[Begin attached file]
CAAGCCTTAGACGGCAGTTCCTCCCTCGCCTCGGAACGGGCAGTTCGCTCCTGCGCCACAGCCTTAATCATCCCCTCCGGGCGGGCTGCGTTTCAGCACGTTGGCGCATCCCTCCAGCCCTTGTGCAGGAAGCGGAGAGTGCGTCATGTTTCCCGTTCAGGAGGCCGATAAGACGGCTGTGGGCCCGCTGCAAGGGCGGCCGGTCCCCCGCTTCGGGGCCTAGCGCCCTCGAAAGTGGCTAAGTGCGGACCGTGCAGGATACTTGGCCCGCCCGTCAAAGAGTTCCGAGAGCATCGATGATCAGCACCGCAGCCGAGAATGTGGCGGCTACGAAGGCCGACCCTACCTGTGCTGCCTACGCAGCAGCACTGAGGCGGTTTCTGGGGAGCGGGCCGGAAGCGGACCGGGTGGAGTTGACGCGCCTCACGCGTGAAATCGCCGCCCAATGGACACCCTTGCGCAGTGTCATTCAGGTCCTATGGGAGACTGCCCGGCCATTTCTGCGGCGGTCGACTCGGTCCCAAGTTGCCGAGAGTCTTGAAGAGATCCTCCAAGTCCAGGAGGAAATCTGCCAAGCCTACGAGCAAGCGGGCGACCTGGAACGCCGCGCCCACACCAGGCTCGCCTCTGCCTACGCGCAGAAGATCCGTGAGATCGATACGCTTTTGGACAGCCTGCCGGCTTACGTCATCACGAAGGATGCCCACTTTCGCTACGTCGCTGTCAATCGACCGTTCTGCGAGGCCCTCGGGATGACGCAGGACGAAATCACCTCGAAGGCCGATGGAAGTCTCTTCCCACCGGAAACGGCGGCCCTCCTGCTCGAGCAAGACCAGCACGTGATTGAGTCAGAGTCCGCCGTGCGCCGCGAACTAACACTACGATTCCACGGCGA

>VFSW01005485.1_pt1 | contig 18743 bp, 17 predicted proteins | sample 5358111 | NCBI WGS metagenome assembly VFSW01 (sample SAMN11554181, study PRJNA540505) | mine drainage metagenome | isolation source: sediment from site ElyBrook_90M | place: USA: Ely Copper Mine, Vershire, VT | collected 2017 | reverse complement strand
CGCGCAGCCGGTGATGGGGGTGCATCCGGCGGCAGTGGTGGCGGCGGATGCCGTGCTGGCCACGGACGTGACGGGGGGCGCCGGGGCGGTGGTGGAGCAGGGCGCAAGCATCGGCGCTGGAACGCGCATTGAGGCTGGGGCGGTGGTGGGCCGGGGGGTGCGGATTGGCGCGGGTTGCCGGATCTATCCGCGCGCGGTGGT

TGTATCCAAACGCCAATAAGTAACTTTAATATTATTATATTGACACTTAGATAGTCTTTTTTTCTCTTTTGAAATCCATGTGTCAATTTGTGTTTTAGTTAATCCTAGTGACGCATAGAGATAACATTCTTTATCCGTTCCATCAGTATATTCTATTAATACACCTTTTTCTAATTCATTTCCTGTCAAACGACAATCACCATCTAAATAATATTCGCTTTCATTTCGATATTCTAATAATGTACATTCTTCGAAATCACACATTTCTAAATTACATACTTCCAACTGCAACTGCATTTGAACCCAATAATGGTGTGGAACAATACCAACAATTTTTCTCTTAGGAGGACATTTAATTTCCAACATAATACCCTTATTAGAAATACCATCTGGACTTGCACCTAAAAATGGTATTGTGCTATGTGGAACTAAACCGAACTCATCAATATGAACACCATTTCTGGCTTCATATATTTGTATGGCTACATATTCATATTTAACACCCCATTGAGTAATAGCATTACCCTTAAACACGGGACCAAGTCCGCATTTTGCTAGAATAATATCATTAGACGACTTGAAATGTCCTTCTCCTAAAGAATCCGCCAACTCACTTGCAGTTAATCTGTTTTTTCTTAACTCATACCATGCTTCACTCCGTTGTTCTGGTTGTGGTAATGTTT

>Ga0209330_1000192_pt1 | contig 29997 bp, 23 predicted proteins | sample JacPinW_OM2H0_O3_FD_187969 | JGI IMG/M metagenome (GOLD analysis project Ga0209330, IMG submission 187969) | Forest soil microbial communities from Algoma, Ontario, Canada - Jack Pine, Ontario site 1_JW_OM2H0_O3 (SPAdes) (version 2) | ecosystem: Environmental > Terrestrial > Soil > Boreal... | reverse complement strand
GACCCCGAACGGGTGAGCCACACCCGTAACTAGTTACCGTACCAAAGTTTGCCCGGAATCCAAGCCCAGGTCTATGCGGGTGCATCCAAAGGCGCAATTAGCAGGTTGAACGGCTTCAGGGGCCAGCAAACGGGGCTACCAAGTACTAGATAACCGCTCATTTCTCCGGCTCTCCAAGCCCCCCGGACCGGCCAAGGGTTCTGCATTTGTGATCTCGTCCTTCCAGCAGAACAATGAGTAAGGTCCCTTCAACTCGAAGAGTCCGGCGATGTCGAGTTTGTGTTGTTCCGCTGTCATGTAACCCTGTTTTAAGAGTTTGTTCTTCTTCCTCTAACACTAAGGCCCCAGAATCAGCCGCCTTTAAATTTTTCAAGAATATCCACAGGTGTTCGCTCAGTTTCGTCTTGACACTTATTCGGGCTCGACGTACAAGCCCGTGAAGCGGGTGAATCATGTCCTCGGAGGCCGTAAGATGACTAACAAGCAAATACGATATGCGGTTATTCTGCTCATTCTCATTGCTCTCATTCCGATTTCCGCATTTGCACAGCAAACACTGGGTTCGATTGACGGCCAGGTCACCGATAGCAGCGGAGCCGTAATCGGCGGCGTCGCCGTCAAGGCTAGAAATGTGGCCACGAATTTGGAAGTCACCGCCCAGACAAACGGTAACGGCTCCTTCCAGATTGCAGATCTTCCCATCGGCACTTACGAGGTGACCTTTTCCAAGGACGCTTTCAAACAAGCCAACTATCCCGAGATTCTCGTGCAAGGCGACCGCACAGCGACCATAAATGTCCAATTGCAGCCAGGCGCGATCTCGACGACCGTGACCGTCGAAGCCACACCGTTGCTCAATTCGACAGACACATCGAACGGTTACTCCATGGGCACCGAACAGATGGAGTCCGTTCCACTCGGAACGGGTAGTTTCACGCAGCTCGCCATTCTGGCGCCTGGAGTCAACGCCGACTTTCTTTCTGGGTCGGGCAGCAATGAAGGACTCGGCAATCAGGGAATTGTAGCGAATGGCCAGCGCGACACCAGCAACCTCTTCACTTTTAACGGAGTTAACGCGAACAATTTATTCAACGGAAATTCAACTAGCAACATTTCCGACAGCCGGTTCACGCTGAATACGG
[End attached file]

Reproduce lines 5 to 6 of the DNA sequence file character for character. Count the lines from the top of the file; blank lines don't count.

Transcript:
>Ga0209330_1000192_pt1 | contig 29997 bp, 23 predicted proteins | sample JacPinW_OM2H0_O3_FD_187969 | JGI IMG/M metagenome (GOLD analysis project Ga0209330, IMG submission 187969) | Forest soil microbial communities from Algoma, Ontario, Canada - Jack Pine, Ontario site 1_JW_OM2H0_O3 (SPAdes) (version 2) | ecosystem: Environmental > Terrestrial > Soil > Boreal... | reverse complement strand
GACCCCGAACGGGTGAGCCACACCCGTAACTAGTTACCGTACCAAAGTTTGCCCGGAATCCAAGCCCAGGTCTATGCGGGTGCATCCAAAGGCGCAATTAGCAGGTTGAACGGCTTCAGGGGCCAGCAAACGGGGCTACCAAGTACTAGATAACCGCTCATTTCTCCGGCTCTCCAAGCCCCCCGGACCGGCCAAGGGTTCTGCATTTGTGATCTCGTCCTTCCAGCAGAACAATGAGTAAGGTCCCTTCAACTCGAAGAGTCCGGCGATGTCGAGTTTGTGTTGTTCCGCTGTCATGTAACCCTGTTTTAAGAGTTTGTTCTTCTTCCTCTAACACTAAGGCCCCAGAATCAGCCGCCTTTAAATTTTTCAAGAATATCCACAGGTGTTCGCTCAGTTTCGTCTTGACACTTATTCGGGCTCGACGTACAAGCCCGTGAAGCGGGTGAATCATGTCCTCGGAGGCCGTAAGATGACTAACAAGCAAATACGATATGCGGTTATTCTGCTCATTCTCATTGCTCTCATTCCGATTTCCGCATTTGCACAGCAAACACTGGGTTCGATTGACGGCCAGGTCACCGATAGCAGCGGAGCCGTAATCGGCGGCGTCGCCGTCAAGGCTAGAAATGTGGCCACGAATTTGGAAGTCACCGCCCAGACAAACGGTAACGGCTCCTTCCAGATTGCAGATCTTCCCATCGGCACTTACGAGGTGACCTTTTCCAAGGACGCTTTCAAACAAGCCAACTATCCCGAGATTCTCGTGCAAGGCGACCGCACAGCGACCATAAATGTCCAATTGCAGCCAGGCGCGATCTCGACGACCGTGACCGTCGAAGCCACACCGTTGCTCAATTCGACAGACACATCGAACGGTTACTCCATGGGCACCGAACAGATGGAGTCCGTTCCACTCGGAACGGGTAGTTTCACGCAGCTCGCCATTCTGGCGCCTGGAGTCAACGCCGACTTTCTTTCTGGGTCGGGCAGCAATGAAGGACTCGGCAATCAGGGAATTGTAGCGAATGGCCAGCGCGACACCAGCAACCTCTTCACTTTTAACGGAGTTAACGCGAACAATTTATTCAACGGAAATTCAACTAGCAACATTTCCGACAGCCGGTTCACGCTGAATACGG